2. ^ I call bullshit on Tina and Mia. The Ellis act is used on ANY bldg that has too many low rent tenant-moochers. That bldg has little value as a rental property, because the rents are very low, and will remain that way until said tenant-moochers die, and even the,n usually there are children or newly appearing roommates that want to continue the low rent lease. Therefore a landlord, or a TIC converter will want to change the use of the bldg from rental to owner occupies. For landlords, it’s now making sense to Ellis, have the bldg sit vacant for 5 years (plenty of time to renovate it nicely), then re rent all the units at market rents. There are numerous benefits to the Ellis act. Kapish?

    1. Children and newly appearing roommates are not covered by rent control. Only master tenants are covered by rent control. You are under no obligation to rent to anyone not on the lease, therefore the Ellis Act is not necessary to get them out. Of course if you want to invoke Ellis and keep your unit off the market for five years that’s your right, but it sounds beyond stupid to me.

  3. Thank you, Tina. I was beginning to get nauseous, reading several of the comments above yours.

    This landlord victim hood is grating. There are other ways to earn an income, if you feel so victimized. I am a landlord in SF. We don’t have to resort to this awful treatment of tenants.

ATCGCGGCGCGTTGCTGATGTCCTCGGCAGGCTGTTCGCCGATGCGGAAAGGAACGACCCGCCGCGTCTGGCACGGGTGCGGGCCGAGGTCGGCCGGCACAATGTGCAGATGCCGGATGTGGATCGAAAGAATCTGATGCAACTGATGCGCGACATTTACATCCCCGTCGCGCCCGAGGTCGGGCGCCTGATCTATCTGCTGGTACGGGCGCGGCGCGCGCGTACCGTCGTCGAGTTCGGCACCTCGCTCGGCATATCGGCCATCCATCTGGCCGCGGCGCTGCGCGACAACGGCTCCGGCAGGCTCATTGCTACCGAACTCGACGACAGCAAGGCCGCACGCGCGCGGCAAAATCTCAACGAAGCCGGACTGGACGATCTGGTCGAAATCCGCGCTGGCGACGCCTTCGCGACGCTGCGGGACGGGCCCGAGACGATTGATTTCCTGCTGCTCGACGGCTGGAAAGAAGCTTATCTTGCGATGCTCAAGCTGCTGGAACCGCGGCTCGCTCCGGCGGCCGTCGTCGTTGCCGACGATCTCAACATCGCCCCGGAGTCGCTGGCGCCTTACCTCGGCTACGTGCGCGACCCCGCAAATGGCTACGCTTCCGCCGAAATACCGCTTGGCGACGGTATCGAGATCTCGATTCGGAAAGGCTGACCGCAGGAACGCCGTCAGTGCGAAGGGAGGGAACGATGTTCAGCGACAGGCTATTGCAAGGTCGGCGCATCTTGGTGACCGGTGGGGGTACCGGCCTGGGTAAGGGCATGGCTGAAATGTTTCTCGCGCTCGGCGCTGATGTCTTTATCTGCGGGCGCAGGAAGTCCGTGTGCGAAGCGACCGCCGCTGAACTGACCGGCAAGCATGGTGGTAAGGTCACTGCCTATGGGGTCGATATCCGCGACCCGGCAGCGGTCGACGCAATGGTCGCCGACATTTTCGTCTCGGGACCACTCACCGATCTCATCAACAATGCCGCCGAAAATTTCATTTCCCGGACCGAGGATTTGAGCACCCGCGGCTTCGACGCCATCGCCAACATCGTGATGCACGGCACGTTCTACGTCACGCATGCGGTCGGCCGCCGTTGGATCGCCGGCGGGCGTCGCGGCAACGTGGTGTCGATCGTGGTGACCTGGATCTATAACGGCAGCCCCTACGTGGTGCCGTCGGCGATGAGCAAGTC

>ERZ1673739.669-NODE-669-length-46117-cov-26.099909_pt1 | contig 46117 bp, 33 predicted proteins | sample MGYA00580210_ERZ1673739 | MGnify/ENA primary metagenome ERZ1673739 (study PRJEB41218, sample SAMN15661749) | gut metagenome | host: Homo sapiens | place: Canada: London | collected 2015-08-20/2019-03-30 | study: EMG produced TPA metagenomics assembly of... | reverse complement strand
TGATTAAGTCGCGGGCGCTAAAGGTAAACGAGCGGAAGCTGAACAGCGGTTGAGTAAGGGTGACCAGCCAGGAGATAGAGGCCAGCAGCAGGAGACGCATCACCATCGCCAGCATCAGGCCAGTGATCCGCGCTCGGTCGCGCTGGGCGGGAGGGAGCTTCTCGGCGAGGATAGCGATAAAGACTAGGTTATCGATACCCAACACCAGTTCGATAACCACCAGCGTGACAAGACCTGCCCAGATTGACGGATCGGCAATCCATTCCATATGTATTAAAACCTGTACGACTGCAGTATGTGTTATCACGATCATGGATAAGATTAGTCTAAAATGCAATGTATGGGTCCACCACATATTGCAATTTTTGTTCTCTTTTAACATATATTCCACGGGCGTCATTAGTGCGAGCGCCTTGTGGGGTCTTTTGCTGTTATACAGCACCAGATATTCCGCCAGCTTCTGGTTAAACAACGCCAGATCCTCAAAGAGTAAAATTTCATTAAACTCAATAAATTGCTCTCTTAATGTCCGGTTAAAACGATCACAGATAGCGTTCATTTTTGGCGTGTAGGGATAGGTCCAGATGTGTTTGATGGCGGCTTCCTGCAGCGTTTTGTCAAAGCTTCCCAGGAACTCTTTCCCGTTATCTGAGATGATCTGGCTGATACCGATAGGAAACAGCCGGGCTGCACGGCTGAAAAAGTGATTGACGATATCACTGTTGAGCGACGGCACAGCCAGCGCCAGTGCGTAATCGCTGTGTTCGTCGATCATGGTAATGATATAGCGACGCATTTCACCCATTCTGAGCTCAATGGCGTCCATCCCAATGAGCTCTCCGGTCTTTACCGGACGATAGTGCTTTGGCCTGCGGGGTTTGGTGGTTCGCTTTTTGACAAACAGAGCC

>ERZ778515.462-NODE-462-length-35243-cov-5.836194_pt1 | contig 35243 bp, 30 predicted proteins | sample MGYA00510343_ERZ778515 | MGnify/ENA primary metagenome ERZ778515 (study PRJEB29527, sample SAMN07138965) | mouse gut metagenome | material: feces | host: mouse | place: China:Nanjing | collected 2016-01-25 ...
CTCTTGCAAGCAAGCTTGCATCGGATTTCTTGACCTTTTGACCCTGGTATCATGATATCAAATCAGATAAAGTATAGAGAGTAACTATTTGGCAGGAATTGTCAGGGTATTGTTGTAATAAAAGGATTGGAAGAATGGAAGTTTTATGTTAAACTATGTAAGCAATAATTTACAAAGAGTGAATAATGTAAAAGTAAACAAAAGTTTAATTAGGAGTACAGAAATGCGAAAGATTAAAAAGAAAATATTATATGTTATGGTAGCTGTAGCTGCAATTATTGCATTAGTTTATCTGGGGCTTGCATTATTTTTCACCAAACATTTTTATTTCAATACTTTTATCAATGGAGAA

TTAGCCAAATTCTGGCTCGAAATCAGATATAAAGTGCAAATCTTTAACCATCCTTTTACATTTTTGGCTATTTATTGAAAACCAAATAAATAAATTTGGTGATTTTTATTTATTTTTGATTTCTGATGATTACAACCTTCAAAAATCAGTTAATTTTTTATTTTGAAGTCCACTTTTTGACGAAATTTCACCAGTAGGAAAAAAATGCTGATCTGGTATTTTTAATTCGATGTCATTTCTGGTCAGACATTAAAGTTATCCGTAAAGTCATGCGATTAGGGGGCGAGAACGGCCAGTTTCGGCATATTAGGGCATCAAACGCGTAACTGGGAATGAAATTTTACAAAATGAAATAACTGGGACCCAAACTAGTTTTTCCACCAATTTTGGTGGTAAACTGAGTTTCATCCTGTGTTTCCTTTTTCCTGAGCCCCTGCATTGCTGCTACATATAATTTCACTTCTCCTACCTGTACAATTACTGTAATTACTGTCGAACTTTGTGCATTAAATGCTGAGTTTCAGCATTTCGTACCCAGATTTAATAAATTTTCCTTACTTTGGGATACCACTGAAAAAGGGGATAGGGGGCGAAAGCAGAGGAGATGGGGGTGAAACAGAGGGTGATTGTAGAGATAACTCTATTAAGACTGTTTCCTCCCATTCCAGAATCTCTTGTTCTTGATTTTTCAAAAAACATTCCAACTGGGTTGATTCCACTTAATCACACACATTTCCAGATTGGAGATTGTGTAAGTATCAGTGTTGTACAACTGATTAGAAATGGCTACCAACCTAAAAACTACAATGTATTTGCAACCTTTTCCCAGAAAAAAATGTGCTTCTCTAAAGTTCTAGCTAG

1. The tennant can move out when ever they want … it’s called FREEDOM…. landlords should have the same FREEDOM…. It just basic fairness, but SF rent control is segregated and unfair !

  4. The Ellis Act was written to benefit landlords who want to go out of business, but the majority of the people who use it to evict are NOT landlords, HAVE NEVER BEEN landlords, and WILL NEVER BE landlords. They are speculators pure and simple, and deserve to lose. Find a way to make money that does not rely on kicking people out of their homes. There are many.

  5. What a thief. These tenants needs to pay market rate rent. Looks like he has been taking food out of the landlord’s mouth….

      1. Yes Tina, I agree 100% that Rent Control and Prop 13 must both go. They are the same coin just different sides. I also believe in a flat tax system or at least 50% flat tax system. There should be 4 major taxes. City/County/State/Federal. Each person should have to pay 50% of their portion of the budget. You ad the budget for each of the four and divide it by the amount of residents inside. For example, SF Budget $1000, you have 100 people. Each person including minors and seniors each have to pay a $5 city tax. The remaining $5 should come from the current tax system (property tax, sales tax and so forth) . This would be fair to all. Ricardo

  6. That’s no way to live. It’s more like getting a temporary reprieve on Death Row. Hopefully they’re on the waiting list for city-sponsored housing.

  7. Well done, greedy real estate thieves. Nothing is more satisfying than stealing for your personal use, someone else’s property.